Harvey Windle Forest Gems Mill and Gallery since 1996 in PT

Myself and others are Collateral Damage

Wednesday, September 18, 2019
Tom Camfield

I can understand your arguments, Harvey—but I don't see going all out over parking being the only function of our city government. I don't want some one-trick pony with "rabbit ears" drawing up the proposed agenda for the groop of which she actually is an elected part. There remains for consideration a vast somewhat-silent majority of quieter voices

As a citizen I hsve concerns more important to me than where to park my car. One of those would be accommodating the continuation of the outstanding police protection we have at present. Lord knows that in this era of mass shootings, burgeoning population, etc. we could use more well-trained men and women in uniform (and fewer guns in private hands, while I'm on this subject). I'd rather have a cop keeping watch over our schools than downtown marking tires with chalk.

Also, although I've not met Ms. Stinson, I've respected Dave's intelligent opinions on things for quite a few years.

And looking to things down the road a ways, low-cost housing is becoming more and more of a need as we become more and more a suburb of Seattle . . . including gentrification. I'm also concerned that in my grandchildren's lifetime fresh water is going to become a signifiant problem. Due to a decreased winter snow pack via global warming, ever-increasing population in the entire urban/suburban area served. I imagine that at some point among the short-sighted egocentric there will arise a hue and cry to close our paper mill. The self-serving critics haven't worked there, helping drive the community in the manner most of my family did after helping build the mill in 1927.

When some people talk bout "Our" community, I find it hard to envision where they're coming from . . or where they came from.

I've lived here for 90 years myself, 10 of them as a council member. My wife later spent 13 years there, perhaps in the same chair. One thing for sure is, those who stick it out upstairs at City Hall come more and more to realize the continuous change in our local society. During my time, my council pay was $20 a month. I don't know what Ms. Stinson and her compatriots knock down now, but it can't come close to compensating for the grief they endure.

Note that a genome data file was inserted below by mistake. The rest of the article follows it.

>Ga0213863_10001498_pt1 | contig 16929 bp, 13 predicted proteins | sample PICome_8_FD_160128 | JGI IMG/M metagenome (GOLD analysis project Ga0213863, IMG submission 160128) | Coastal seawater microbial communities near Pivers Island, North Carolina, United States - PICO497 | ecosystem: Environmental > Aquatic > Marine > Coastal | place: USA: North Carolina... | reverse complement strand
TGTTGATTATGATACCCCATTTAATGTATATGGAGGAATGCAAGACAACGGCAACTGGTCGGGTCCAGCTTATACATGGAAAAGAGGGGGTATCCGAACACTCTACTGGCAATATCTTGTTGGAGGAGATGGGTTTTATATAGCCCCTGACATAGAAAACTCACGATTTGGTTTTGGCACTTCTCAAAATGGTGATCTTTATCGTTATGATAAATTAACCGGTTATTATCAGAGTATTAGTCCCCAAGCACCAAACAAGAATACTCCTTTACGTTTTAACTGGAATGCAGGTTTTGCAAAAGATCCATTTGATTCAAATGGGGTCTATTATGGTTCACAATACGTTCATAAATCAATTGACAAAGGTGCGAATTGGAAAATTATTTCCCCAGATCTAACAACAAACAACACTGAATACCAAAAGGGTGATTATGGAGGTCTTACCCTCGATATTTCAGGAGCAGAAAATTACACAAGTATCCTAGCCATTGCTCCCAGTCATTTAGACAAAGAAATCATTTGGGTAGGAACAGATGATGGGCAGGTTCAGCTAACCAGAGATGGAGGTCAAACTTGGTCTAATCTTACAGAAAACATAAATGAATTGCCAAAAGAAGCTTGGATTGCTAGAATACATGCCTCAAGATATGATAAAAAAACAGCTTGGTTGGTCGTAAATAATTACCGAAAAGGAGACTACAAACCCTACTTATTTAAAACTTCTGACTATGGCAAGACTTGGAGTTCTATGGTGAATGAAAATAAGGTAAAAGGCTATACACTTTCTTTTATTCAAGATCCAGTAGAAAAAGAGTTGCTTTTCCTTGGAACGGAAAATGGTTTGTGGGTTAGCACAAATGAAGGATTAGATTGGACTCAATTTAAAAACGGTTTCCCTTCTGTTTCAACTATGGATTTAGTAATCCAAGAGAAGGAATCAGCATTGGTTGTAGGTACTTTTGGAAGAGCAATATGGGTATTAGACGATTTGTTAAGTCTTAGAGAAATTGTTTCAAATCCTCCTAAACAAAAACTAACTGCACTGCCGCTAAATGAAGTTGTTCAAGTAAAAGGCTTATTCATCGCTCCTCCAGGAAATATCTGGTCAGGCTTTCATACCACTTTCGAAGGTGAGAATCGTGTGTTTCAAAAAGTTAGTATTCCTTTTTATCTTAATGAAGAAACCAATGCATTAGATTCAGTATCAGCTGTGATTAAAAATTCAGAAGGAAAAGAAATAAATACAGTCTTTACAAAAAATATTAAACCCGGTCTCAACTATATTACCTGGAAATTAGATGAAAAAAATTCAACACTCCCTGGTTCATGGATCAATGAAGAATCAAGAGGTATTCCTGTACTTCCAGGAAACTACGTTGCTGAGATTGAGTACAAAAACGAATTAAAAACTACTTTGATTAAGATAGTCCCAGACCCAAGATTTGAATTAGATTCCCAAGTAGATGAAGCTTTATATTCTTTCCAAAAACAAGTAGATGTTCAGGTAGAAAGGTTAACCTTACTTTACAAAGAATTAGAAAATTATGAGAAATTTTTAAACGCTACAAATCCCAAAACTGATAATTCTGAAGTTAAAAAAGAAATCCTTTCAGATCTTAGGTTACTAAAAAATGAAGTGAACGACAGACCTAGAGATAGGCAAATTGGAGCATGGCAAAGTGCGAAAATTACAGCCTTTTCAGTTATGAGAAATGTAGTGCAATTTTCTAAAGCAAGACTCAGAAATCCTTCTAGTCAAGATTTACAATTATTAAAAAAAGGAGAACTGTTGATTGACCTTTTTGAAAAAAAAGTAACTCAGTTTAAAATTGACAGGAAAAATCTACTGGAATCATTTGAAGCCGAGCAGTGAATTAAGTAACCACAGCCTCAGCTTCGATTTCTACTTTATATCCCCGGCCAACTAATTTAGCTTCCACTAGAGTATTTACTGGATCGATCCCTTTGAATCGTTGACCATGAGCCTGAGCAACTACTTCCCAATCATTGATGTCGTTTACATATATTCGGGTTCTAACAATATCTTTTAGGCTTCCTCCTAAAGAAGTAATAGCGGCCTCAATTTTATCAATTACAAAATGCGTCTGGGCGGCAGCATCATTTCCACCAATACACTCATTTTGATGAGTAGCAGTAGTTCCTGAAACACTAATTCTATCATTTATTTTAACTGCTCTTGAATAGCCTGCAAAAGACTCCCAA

So I'm opposed to small-town term limits; and on the basis of my experience and the nature of the opinions before me at the moment (and the manner in which they were presented), I shall be voting for Deborah Stinson;

Wednesday, September 18, 2019
David Thielk

Of course Deborah Stinson knows policy. And it is likely that any challenger will be less versed. This should be obvious because Ms. Stinson is the incumbent, and has been for some time.

All of your other comments emphasize Ms. Stinson's ability to follow policy, to follow administration's directives, and so forth. There is no doubt that Ms. Stinson knows her place in the system that was established by our first city manager. And she has done a great job of playing the role that has been assigned to her.

On the other hand, many of us voters want to vote for leadership defined by action and behaviors. One definition of leadership is "the ability to translate vision into reality." I am curious how you think that applies to Ms. Stinson.

I believe Ms. Stinson to have honor, integrity, and a wonderful person. But no one, including Ms. Stinson, will get my vote unless I can recognize actions and behaviors that turn vision in reality. One area in particular that I am focused on is carbon footprints and climate change. Can any one find a single action or behavior that has resulted in a lower carbon footprint in Port Townsend from Ms. Stinson's tenure? Affordable housing, traffic, quiet neighborhoods? Anything at all in the way of leadership on these issues? Diversity, support for working families? Give me something.

In the mean time, I will be looking at candidates who have demonstrated actions and behaviors which include leadership indicators. And, this also - I hear over and over from visitors and new residents about how "progressive" our little town is. And my reply is always the same - "Can you name one thing progressive that our city council has done in the last 10 years?"